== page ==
(Reuters) – When Al Unser took a show car off the floor of a hotel lobby and drove it to victory at the 1987 Indianapolis 500 he not only joined the Brickyard’s most exclusive club of four-time winners but cemented his place as one of motor racing’s all-time greats.
FILE PHOTO: Four-time Indianapolis 500 winner Al Unser Sr. (L) walks with his son Al Jr. in the pits at the Indianapolis Motor Speedway May 5, 2003 during practice time at the track. Unser Jr. won the Indianapolis race in 1992 and 1994. REUTERS/Robin Jerstad BS
“He’s one of the top five racers who has ever lived,” raved Mario Andretti, in an ESPN interview. “Nobody had race savvy like Al Unser in his prime.”
The only driver ever to win the Indianapolis 500, Daytona 500 and the Formula One drivers championship, Andretti is better qualified than most to comment on where exactly Unser ranks in the pantheon of motor racing greats.
In over 100 years of racing at the famed Brickyard only one driver, AJ Foyt had won the Indy 500 four times before Unser came along.
Unser was the second and there has only been one other since, Rick Mears.
Bravery, patience and persistence made Unser a champion, but as always at the Indy 500, Lady Luck has a hand in the outcome.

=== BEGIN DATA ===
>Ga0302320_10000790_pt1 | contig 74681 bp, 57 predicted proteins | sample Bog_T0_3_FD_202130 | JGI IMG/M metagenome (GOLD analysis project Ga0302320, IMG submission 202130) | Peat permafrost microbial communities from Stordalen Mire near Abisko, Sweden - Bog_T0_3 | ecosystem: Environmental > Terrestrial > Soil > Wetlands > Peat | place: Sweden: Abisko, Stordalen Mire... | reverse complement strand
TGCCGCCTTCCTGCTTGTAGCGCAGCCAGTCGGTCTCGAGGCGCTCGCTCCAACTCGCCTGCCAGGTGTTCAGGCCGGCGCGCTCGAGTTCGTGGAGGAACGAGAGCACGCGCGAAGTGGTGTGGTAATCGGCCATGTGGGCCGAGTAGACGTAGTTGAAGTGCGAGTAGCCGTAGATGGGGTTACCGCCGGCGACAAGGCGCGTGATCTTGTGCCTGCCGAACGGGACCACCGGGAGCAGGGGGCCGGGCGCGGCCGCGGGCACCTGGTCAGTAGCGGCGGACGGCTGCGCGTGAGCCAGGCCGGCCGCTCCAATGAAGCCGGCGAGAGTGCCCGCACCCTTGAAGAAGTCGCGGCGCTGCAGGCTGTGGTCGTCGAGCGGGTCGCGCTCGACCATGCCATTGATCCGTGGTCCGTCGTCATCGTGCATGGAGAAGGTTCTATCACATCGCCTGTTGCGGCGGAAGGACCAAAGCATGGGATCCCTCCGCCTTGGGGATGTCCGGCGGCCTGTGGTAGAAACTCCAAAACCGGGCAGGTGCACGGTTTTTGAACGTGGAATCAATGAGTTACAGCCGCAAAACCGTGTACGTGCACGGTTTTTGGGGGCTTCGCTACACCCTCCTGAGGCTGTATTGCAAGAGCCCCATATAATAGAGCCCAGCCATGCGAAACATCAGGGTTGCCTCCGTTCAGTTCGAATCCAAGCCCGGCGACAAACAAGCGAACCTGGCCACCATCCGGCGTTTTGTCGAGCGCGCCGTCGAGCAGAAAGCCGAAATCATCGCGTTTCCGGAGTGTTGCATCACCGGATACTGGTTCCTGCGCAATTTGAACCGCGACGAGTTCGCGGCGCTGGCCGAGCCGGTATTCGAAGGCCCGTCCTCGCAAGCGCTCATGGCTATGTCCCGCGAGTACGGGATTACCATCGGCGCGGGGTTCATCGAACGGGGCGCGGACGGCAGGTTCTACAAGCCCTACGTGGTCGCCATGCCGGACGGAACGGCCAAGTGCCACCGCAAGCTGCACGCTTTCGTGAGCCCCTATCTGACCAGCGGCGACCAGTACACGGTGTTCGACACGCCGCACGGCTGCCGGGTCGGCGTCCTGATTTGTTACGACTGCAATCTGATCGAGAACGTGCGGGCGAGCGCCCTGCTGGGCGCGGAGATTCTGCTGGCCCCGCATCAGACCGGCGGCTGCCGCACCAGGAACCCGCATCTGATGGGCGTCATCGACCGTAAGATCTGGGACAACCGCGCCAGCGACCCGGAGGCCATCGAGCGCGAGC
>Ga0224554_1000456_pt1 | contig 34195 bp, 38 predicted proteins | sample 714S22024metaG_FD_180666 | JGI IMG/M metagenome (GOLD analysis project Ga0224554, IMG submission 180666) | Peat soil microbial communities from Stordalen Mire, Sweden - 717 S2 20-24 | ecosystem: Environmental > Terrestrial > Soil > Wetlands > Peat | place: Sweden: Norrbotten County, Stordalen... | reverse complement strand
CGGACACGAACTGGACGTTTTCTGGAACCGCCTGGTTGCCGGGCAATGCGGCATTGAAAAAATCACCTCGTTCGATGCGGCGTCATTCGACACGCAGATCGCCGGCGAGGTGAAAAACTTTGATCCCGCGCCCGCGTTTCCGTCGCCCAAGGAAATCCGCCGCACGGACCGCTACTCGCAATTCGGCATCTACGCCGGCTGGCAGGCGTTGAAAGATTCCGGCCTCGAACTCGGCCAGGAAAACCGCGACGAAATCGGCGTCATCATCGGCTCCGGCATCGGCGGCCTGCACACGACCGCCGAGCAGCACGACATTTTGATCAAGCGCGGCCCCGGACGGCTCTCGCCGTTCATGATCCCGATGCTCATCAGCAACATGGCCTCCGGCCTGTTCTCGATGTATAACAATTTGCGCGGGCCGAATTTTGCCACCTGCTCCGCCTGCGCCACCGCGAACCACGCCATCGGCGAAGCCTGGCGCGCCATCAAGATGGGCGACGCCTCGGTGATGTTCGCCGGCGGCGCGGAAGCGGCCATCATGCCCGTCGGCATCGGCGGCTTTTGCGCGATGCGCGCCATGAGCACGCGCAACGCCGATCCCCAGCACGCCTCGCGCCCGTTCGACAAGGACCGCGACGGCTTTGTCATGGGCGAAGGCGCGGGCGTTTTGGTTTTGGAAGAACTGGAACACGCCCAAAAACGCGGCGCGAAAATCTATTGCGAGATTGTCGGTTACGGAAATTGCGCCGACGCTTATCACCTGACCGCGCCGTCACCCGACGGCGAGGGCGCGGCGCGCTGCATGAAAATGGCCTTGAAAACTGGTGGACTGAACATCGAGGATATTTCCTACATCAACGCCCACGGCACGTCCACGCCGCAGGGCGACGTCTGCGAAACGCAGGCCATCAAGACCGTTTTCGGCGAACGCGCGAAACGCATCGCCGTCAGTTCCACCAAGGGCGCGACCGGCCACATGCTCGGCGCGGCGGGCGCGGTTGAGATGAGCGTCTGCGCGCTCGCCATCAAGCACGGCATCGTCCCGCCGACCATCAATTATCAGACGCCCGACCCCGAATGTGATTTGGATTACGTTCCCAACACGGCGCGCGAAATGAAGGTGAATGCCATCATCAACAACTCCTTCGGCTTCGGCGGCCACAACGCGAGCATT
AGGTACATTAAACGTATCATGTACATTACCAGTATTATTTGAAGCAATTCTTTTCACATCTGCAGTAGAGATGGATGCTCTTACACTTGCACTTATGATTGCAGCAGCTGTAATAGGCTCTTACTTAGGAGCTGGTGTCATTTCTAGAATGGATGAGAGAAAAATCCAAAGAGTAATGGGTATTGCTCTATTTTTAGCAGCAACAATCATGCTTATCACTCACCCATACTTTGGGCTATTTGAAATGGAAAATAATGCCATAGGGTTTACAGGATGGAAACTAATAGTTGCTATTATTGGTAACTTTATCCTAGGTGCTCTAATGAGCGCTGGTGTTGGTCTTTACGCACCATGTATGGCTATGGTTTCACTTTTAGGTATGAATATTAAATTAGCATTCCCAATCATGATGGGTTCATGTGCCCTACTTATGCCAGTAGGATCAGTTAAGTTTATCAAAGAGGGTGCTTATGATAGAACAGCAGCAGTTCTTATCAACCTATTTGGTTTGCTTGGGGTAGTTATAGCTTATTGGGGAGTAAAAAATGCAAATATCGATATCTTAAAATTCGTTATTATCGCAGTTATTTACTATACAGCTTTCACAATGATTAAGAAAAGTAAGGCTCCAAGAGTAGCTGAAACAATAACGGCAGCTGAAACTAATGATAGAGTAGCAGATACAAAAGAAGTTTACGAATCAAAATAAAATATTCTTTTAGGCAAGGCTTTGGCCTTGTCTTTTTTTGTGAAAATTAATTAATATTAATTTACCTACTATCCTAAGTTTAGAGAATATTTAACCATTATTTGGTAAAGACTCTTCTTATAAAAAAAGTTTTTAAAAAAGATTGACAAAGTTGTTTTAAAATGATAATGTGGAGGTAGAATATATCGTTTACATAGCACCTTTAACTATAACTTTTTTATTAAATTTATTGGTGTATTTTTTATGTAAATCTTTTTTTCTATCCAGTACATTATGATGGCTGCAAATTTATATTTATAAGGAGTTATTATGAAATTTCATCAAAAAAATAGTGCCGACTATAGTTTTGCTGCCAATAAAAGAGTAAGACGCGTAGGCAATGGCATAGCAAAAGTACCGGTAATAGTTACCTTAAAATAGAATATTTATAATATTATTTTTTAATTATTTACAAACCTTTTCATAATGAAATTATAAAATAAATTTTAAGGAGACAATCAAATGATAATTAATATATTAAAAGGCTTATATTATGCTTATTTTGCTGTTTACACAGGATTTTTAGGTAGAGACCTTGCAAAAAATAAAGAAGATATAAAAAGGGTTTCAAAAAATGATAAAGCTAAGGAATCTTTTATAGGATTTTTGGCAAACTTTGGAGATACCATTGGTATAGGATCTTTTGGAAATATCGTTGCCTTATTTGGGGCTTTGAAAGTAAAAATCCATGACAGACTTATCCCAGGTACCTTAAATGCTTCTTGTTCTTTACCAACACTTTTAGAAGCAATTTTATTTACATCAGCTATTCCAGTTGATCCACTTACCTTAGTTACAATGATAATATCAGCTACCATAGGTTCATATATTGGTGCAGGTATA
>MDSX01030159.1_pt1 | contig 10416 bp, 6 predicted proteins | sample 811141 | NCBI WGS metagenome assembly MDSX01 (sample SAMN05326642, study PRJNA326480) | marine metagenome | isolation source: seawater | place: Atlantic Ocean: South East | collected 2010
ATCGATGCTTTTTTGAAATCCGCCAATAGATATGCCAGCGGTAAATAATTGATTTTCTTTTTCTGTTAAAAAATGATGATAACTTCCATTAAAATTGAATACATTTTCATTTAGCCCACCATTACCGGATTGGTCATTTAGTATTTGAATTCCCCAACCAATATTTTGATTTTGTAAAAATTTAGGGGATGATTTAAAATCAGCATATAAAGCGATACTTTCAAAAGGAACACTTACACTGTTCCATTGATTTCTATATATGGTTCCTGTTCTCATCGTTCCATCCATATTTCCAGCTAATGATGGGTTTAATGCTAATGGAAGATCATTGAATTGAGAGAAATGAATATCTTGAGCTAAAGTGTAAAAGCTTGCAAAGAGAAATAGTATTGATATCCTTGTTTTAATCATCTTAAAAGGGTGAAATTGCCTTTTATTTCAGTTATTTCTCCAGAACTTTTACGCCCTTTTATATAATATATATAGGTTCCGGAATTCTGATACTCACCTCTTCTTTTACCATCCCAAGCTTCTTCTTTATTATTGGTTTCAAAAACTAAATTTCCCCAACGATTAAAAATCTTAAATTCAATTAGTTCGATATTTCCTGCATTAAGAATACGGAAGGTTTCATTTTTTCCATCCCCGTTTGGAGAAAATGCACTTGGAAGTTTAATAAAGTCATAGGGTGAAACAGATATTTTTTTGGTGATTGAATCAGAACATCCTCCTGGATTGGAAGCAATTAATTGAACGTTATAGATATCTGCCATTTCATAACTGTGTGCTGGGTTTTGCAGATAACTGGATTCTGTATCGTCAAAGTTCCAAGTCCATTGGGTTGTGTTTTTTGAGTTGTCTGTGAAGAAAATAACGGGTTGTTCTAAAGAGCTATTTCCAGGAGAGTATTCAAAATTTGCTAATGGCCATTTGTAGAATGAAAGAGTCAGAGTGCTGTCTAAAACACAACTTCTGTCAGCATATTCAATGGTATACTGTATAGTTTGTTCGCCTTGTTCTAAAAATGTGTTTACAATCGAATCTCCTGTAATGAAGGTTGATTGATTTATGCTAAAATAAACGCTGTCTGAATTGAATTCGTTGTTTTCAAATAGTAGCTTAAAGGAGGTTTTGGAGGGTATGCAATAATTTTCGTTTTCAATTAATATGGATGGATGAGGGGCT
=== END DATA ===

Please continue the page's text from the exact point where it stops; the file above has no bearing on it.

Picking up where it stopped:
No more so than in May 1987 when the then 47-year-old driver arrived at the Indianapolis Motor Speedway without a seat.
Unser had been dropped by Roger Penske in favour of Danny Ongais but when the Flying Hawaiian crashed during practice, destroying his car and suffering injuries that knocked him out of the race, ‘Big Al’ stepped in.
With no car Penske pulled a year-old March-Cosworth off the display floor at a Pennsylvania hotel and gave it to Unser who qualified for the race.
Starting 20th, Unser stayed out of trouble and delivered his usual polished drive. Then suddenly with 23 laps to run he found himself in second when Andretti dropped out.
Then Lady Luck revealed her hand, as leader Roberto Guerrero stalled in the pits during his final stop with Unser shooting into the lead and into the Brickyard’s history books.
“Al just knows how to win a race,” said Penske. “He stays out of trouble. Just look at his career.
“You don’t win this thing four times because you don’t know what’s going on.”
Unser would continue to race for seven more years but used up all his luck on that 1987 Sunday in May, never again returning to Victory Lane at the Indianapolis Motor Speedway or any other track.
He came third in 1992 but a 12th-placed finish in 1993 would be his last result, as he announced his retirement the following year at the age of 54 after failing to qualify for what would have been his 28th Indy 500.
“I always said if the day came when I wasn’t producing the right way, if I wasn’t happy, I’d get out,” Unser, a winner of 39 career races said. “The time has come.
“A driver has to produce 100 percent. You can’t just come in and strap one of these cars on and expect to give answers to the team that they need.
“I finally realized that it just wasn’t there, and I wasn’t producing like I should.”
Reporting by Steve Keating in Toronto. Editing by Toby Davis